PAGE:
Tag Archives: children’s writing

25 Kit Lit Agents You Need to Follow

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Find Kid Lit Agents on TwitterBecause the big house publishers are only accepting submissions through agents, it is more important than ever to keep up with agents in a rapidly changing industry. Although their websites will usually give a better clue as to what they are looking for, in general, following agents on Twitter will give you up to the minute information. It’s also a great way to get a feel for their personality and style. Here are 25 kid lit agents to follow on Twitter (in no particular order).

Steven Malk Writers House

Katherine Fausett  Curtis Brown, Ltd.

Bree Ogden D4EO Literary Agency

Louise Fury The Bent Agency

Kristin Miller Vincent D4EO Literary Agency

Bob Diforio D4EO Literary Agency

Gemma Cooper The Bent Agency

Michelle Andelman Regal Literary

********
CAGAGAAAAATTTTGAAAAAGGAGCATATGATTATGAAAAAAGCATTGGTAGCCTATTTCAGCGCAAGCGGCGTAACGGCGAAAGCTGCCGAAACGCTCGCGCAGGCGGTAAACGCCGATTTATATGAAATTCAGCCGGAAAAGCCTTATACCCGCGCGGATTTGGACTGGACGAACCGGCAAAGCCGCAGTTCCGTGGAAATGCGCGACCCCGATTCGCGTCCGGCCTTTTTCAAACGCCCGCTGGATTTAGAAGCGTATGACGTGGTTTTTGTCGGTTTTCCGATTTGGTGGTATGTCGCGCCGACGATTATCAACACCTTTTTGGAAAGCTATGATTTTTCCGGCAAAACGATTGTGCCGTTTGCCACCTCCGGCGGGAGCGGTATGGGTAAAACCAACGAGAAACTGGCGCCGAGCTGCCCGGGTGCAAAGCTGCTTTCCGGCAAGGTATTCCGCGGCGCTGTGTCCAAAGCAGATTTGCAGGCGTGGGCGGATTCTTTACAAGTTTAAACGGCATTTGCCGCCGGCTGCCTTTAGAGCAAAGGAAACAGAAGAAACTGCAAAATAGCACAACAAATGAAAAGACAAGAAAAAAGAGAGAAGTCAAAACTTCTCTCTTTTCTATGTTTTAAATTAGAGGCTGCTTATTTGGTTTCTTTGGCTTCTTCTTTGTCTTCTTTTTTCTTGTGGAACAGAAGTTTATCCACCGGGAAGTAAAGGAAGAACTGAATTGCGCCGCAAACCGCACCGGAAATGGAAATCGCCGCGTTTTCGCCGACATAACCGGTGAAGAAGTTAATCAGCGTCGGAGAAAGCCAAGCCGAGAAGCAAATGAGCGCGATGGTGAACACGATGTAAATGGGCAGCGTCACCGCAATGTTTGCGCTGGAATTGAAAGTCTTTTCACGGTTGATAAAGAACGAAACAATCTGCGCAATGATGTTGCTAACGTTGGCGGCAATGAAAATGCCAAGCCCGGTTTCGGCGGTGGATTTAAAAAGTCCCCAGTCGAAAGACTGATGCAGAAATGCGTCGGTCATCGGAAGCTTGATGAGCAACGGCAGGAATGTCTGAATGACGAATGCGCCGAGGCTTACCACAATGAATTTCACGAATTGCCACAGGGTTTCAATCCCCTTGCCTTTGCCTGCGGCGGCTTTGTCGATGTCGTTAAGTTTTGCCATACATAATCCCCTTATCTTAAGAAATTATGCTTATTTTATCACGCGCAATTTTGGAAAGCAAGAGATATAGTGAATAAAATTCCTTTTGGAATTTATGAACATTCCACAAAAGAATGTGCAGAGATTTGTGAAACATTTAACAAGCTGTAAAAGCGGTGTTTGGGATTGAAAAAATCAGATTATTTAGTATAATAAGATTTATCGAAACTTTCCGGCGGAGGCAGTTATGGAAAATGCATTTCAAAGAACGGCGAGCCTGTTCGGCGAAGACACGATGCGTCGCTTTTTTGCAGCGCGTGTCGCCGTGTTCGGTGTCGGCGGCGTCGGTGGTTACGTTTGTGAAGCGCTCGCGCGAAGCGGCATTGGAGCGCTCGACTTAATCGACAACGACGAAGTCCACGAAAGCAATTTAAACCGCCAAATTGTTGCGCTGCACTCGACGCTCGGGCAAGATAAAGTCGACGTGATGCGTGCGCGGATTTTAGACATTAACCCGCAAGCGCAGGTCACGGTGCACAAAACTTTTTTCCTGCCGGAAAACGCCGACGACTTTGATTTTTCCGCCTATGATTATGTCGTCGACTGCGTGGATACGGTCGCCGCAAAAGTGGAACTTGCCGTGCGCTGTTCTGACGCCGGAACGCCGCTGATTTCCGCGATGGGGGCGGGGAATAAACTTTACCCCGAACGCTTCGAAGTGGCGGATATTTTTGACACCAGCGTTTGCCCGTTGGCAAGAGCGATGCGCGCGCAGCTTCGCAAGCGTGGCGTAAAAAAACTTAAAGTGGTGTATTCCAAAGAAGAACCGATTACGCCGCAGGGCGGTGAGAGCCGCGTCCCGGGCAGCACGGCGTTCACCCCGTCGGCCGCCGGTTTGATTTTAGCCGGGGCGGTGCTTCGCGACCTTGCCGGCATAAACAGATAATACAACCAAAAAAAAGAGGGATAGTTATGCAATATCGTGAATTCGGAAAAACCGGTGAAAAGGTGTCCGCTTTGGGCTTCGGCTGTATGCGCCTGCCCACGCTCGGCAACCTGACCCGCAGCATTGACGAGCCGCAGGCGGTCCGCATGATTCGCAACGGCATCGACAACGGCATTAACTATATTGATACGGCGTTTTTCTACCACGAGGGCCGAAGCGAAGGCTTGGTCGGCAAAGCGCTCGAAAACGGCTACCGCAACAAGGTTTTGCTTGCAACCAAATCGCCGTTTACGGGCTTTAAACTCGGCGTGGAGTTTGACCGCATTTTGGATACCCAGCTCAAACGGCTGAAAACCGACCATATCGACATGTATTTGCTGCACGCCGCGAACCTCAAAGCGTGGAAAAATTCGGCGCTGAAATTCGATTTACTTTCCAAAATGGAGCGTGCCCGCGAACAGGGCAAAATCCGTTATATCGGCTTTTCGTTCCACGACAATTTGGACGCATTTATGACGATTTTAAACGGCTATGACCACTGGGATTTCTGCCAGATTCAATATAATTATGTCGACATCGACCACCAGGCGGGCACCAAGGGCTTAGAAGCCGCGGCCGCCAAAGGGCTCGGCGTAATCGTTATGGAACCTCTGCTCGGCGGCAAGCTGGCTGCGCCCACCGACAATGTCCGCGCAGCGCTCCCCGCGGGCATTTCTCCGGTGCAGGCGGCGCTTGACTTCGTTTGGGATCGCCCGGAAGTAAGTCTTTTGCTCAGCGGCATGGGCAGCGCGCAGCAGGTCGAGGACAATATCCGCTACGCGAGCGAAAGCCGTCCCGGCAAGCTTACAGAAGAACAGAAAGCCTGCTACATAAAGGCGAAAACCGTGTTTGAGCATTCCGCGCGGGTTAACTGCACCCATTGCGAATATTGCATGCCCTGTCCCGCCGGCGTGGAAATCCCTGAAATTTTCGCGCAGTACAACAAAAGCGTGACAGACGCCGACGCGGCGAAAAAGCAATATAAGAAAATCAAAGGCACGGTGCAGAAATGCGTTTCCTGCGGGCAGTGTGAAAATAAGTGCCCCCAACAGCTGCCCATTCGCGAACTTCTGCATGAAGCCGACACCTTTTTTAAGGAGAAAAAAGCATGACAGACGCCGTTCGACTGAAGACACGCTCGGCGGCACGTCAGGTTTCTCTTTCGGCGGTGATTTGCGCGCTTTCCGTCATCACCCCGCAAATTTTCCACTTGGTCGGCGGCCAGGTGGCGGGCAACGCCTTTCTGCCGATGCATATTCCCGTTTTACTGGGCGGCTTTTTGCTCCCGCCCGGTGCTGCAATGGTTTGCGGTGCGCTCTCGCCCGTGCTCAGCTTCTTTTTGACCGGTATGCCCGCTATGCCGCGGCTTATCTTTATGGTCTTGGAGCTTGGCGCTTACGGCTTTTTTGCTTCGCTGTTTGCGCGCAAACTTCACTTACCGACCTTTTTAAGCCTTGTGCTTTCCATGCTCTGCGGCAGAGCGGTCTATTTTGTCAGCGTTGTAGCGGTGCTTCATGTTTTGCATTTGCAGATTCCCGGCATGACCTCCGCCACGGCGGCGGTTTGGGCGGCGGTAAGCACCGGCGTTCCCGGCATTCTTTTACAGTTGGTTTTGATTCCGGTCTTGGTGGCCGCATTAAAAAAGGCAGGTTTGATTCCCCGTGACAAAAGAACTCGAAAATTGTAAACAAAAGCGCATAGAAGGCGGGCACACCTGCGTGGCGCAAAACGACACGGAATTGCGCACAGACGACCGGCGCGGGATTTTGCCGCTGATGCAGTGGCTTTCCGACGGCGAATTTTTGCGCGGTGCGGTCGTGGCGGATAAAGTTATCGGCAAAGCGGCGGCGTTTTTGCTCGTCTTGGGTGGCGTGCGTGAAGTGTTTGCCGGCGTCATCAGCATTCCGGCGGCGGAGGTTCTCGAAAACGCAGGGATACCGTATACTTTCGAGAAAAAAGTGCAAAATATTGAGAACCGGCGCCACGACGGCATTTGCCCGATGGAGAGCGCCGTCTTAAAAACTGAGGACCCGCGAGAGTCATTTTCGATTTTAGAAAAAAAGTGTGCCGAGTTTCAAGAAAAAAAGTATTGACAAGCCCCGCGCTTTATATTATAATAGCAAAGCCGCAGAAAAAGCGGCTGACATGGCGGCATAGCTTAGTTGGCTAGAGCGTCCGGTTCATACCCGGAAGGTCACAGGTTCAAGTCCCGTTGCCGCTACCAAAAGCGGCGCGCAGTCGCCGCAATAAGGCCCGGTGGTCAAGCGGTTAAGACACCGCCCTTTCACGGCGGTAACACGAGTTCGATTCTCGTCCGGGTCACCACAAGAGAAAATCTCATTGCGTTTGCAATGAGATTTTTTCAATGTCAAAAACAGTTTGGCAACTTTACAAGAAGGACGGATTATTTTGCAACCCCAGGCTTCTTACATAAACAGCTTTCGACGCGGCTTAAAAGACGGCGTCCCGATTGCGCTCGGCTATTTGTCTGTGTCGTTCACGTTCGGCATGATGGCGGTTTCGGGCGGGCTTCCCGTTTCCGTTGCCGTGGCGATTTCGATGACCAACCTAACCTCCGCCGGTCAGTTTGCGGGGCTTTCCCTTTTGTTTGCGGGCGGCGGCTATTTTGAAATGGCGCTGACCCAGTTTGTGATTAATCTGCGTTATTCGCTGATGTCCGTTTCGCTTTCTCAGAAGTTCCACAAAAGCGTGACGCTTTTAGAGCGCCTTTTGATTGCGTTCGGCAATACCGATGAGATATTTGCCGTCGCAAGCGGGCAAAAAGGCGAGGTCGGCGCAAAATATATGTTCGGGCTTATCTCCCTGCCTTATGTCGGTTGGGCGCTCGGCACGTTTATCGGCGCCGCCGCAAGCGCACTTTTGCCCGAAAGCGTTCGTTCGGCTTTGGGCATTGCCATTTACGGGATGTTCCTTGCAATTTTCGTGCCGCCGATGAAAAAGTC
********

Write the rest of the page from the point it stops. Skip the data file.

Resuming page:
Kelly Sonnack Andrea Brown Literary Agency

Danielle Chiotti Upstart Crow Literary

Elizabeth Harding Curtis Brown Ltd.

Jen Rofe Andrea Brown Literary Agency

Ginger Clark Curtis Brown Ltd.

Marietta B Zacker Nancy Gallt Literary Agency

Mandy Hubbard D4EO Literary Agency

Sarah LaPolla Bradford Literary

Kate McKean Howard Morhaim Literary Agency

Sara Megibow Nelson Literary Agency

Jill Corcoran Jill Corcoran Literary Agency

Joanna Volpe New Leaf Literary Agency

Michael Boureet Dystel and Goderich Literary Agency

Rebecca Sherman Writers House

Laura Bradford Bradford Literary Agency

Debbie Carter Waverly Place Literary Agency

Sara Crowe Harvey Klinger, Inc.

Which agents are your favorites on Twitter? Who did I miss?

You can follow me @loishoffmande

Getting started in social media for Newbie Writers